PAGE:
BLACK HAT EUROPE – London – An inexpensive Android hacking tool can create a covert communications channel in the power current generated while a smartphone charges on a power bank.
The so-called "PowerSnitch" attack, which was demonstrated here this week by Oxford University researcher Riccardo Spolaor, shows that a determined hacker doesn't actually need a network connection to hack a targeted smartphone and steal stored data such as passwords. Public power banks, and even private power bank devices, are vulnerable to the attack – which works even when the phone is equipped with a data-blocker device for protecting the data pin in the phone's power port.
PowerSnitch consists of both the app and a £17 (US $23.64) decoder device that translates the power signal via GNURadio to the data it siphons. The portable decoder is a stealthier version of a large prototype Spolaor and his fellow researchers – Laila Abudahi and professor Radha Poovendran of the University of Washington, professor Ivan Martinovic of Oxford, and Elia Dal Santo of the University of Padua in Italy – built in 2017 to hack into Android via the power charge.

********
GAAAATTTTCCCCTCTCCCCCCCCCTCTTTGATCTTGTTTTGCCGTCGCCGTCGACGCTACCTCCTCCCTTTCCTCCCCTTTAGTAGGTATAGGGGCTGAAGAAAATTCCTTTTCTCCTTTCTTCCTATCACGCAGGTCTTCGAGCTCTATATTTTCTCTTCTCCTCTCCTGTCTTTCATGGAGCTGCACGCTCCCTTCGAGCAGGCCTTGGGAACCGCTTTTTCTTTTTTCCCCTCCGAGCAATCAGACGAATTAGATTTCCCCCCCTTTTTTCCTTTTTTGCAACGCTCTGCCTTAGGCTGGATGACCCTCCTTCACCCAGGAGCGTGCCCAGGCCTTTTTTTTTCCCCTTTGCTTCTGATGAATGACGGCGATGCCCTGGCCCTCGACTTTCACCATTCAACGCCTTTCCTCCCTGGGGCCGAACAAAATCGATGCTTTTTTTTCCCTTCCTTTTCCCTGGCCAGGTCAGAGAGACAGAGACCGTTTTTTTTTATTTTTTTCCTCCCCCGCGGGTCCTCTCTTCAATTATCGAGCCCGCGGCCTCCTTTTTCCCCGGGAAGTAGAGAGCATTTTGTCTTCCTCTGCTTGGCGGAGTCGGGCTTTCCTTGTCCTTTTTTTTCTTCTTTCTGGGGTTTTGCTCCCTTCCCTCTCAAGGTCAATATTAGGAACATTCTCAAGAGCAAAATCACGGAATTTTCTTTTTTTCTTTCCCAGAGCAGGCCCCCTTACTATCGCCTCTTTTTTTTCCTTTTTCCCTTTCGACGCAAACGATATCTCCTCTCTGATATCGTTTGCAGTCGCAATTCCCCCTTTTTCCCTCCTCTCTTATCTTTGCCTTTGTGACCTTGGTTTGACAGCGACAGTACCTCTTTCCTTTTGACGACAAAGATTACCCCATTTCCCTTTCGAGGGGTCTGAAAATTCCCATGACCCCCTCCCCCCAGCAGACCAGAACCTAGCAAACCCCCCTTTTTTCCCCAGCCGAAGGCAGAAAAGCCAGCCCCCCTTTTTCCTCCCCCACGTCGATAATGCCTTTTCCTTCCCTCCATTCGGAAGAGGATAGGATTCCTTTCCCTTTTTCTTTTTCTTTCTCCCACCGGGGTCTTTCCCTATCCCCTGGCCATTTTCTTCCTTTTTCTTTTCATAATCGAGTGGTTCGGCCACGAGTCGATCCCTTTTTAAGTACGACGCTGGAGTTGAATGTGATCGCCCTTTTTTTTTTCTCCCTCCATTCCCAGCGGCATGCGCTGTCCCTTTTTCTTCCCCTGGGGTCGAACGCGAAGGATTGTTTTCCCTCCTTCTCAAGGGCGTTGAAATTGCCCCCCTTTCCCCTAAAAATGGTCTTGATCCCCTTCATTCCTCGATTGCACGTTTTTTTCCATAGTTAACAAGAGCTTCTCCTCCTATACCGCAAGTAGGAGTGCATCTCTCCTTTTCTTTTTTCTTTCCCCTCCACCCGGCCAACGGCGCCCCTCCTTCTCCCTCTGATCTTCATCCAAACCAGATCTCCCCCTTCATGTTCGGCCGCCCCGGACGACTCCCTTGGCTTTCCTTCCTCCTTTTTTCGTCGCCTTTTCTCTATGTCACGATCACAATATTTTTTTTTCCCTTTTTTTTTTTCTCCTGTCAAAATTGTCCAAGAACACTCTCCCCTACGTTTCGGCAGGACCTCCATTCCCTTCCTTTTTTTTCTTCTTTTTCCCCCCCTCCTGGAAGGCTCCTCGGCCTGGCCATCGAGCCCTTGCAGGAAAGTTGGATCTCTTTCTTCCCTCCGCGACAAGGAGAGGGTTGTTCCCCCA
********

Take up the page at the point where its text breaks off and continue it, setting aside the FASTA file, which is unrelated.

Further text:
"We used a big device [then]," Spolaor said. "So this time we wanted to see something less powerful and cheaper and even [more] deployable everywhere."
PowerSnitch is a targeted attack that requires the attacker to either lure the victim into downloading the malicious app (disguised as a legitimate one, such as an alarm clock) or to manually load the app on the victim's smartphone. "Everything depends on the attacker," Spolaor said. "He has to know his target in advance" and get the PowerSnitch onto the victim's Android somehow. Then he can exfiltrate data via power consumption. He could look at the phone's memory for stored passwords, contact lists, and photos, for example.
The decoder is slipped into the power bank, he said, and can be deployed in a power-port socket. The device consists of a sensor, Wi-Fi module, micro SD card, and SPI card reader.
The data exfiltration rate is low, at around 2 bits per second, he said, due to the power burst delay in the charging process. PowerSnitch, in effect, "turns the smartphone into a telegraph" that grabs the binary information from the current, he said.
"It's using only the surplus current, so it doesn't affect the battery recharging," he said.
Protecting an Android phone from such an attack via tampered power banks is really simple: Just power off the phone when charging it.
The researchers also plan to study whether the Apple iPhone is susceptible to the attack.
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